“It is also enchanted and linked to this cave, to the hoard from which it came. If you fail to deliver the gold you have promised, I will use it to bring you back here, and then I will eat you.

“These are the terms of my bargain: twenty gold pieces each month for the next ten years.”

The peasant was floored. That was almost what he made in a month now, and it was much more than the cost of the carriage ride!

…Which he would never be able to accumulate, he reminded himself, in his current life.

He tried to argue, but the dragon was firm. “You’ll see, when you get to the city, it will be easy to make that and more. Here, I’ll even give you some gold now to buy new clothes for yourself when you get there. You have quick wits and a quicker tongue, and as long as they don’t get you in too much trouble, you’ll surely find a use for them in the city.”

“How do I know you’ll be satisfied after ten years? You may be too accustomed to my gold by then to give it up.”

The dragon huffed. “Do you know nothing about dragons? We don’t lie the way humans do, and we never break a bargain. Besides, you’ve given me an idea. I may see if there are other humans in the village who will agree to the same arrangement.”

Reassured, the peasant reluctantly agreed to the dragon’s terms.

In short order, he returned with his few possessions and the dragon flew him to a field on the outskirts of the city. Emboldened with the success of his plan and the new gold in his pocket, he made his way to the city gates.

He found the dragon to be correct about his wits and tongue, and quickly made a successful and interesting life for himself in his new home. Time passed quickly, and each month he left twenty gold pieces under a rock in the field where the dragon had left him all those years ago.

When he fell in love and married, his wife hated the arrangement.

As it turned out, she had just recently paid off a dragon of her own, but her village had been closer to the city and the terms of their arrangement less harsh. Still, she couldn’t help but feel resentful that as soon as her dragon had been satisfied, she became beholden to another one.

The weight of the twenty gold pieces became heavier and heavier in her mind, especially when her husband mused aloud about asking his dragon for a ride to the even more distant and inaccessible capitol. She dreaded that they’d be sending gold to the dragon until the end of their days.

The bargain was poisoning a small part of her love for her husband.

She realized what was happening before it was too late, and so she went to a quiet place to contemplate her feelings.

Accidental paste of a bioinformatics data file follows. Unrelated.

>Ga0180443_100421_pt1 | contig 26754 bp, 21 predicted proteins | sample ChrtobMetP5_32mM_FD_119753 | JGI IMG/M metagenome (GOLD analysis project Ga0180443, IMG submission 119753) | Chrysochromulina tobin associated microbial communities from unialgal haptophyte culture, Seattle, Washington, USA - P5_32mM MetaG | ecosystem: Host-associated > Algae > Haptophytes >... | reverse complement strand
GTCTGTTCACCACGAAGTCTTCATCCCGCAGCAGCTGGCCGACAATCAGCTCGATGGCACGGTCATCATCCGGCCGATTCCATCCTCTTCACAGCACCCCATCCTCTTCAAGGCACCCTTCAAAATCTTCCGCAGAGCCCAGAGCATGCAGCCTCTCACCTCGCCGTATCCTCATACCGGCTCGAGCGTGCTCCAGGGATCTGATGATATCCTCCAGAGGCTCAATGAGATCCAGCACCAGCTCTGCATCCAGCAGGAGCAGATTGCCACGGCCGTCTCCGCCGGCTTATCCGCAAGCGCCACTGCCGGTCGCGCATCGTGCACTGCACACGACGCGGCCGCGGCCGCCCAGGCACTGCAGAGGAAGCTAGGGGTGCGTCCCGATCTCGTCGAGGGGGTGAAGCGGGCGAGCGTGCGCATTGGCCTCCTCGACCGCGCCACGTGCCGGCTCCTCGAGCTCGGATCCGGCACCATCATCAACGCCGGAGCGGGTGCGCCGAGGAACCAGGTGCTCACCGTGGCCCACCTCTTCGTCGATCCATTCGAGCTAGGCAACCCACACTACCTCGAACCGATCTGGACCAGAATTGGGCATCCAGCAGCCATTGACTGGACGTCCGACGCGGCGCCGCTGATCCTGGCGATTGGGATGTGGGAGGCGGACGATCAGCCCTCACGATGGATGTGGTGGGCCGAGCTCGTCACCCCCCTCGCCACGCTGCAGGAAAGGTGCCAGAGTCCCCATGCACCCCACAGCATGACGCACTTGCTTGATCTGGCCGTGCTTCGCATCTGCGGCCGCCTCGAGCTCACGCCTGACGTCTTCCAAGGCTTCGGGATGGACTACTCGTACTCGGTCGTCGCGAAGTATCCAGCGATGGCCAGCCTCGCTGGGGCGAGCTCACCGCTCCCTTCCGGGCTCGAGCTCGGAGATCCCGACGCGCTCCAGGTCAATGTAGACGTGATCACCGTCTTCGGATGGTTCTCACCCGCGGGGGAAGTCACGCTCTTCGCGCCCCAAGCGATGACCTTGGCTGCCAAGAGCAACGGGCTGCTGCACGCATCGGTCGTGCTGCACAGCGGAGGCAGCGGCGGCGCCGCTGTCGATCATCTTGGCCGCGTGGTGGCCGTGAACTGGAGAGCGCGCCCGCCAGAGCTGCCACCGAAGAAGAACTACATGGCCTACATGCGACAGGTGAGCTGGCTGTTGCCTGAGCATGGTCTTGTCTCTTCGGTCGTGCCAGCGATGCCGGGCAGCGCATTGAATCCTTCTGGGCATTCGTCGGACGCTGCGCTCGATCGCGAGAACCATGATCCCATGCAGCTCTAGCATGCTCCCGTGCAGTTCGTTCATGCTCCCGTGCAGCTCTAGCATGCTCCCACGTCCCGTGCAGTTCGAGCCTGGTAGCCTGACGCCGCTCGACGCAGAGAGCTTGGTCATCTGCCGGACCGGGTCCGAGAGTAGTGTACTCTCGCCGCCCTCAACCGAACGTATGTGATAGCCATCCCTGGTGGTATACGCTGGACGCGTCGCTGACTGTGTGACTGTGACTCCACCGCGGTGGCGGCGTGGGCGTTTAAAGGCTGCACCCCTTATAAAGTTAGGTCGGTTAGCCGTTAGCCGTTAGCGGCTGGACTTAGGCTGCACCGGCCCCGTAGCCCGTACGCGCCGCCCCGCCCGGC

She said to the spirits of that place, “This bargain is causing me resentment and anxiety. I beg you, show me a more peaceful path, that I may live in joy and gratitude with my husband once more.”

As she pondered these things, it was as though a veil was lifted in her heart. She became aware of the existence of an alternate story alongside the one she had been telling herself for so long.

It was true, there were things they couldn’t do or purchase because of the dragon’s payment.

However, without the bargain, her husband would have never come to the city, would never have met her, would never have learned the skills and wisdom that he had today. He would still be toiling at home in his village, far from her, wishing and dreaming of the city until the end of his days.

The dragon’s bargain had always felt like a heavy weight or an impassible stone wall.

For the first time, she also saw it as an open door.

There was a price for opening the door, but the woman knew that there is always a price to be paid in fairy tales. She found that with her new perspective, she could freely admit that the door had opened to more happiness and richness of experience than twenty gold pieces a month could ever buy.

For the first time, she felt a flicker of gratitude toward the dragon where before there had always been anger and sadness.

The true burden she was carrying was the weight of her own worry.

Recognizing this, she gladly set it down and left that place.

She returned to her husband and shared what she had learned, and he rejoiced that the dragon’s bargain no longer came between them. They continued to set aside the gold each month, and each time she gave thanks for the life they had together.

Her husband still spoke occasionally of flying to the capitol, but her heart was quiet now. She knew that whatever future bargain might be made with the dragon, this time it would be both of them that made it.


I hope you enjoyed this break from our normal programming! Can you see how changing a metaphor can create such a powerful shift in perspective? Sign up for a free strategy call to see how you can get unstuck in your own life and make peace with your own dragons, whatever they are.